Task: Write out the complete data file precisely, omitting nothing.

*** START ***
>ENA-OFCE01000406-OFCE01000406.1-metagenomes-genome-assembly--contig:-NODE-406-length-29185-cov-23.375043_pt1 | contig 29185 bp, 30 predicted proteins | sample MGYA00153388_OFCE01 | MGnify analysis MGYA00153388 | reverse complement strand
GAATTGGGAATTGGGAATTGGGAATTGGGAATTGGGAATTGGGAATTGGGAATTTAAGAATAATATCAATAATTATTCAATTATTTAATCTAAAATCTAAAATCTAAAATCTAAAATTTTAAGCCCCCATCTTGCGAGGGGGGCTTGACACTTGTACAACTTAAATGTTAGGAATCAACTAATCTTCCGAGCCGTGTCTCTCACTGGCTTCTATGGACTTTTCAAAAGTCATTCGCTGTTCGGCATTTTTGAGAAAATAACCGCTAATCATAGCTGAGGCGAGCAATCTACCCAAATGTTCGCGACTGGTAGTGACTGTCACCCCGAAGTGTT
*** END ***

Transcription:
>ENA-OFCE01000406-OFCE01000406.1-metagenomes-genome-assembly--contig:-NODE-406-length-29185-cov-23.375043_pt1 | contig 29185 bp, 30 predicted proteins | sample MGYA00153388_OFCE01 | MGnify analysis MGYA00153388 | reverse complement strand
GAATTGGGAATTGGGAATTGGGAATTGGGAATTGGGAATTGGGAATTGGGAATTTAAGAATAATATCAATAATTATTCAATTATTTAATCTAAAATCTAAAATCTAAAATCTAAAATTTTAAGCCCCCATCTTGCGAGGGGGGCTTGACACTTGTACAACTTAAATGTTAGGAATCAACTAATCTTCCGAGCCGTGTCTCTCACTGGCTTCTATGGACTTTTCAAAAGTCATTCGCTGTTCGGCATTTTTGAGAAAATAACCGCTAATCATAGCTGAGGCGAGCAATCTACCCAAATGTTCGCGACTGGTAGTGACTGTCACCCCGAAGTGTT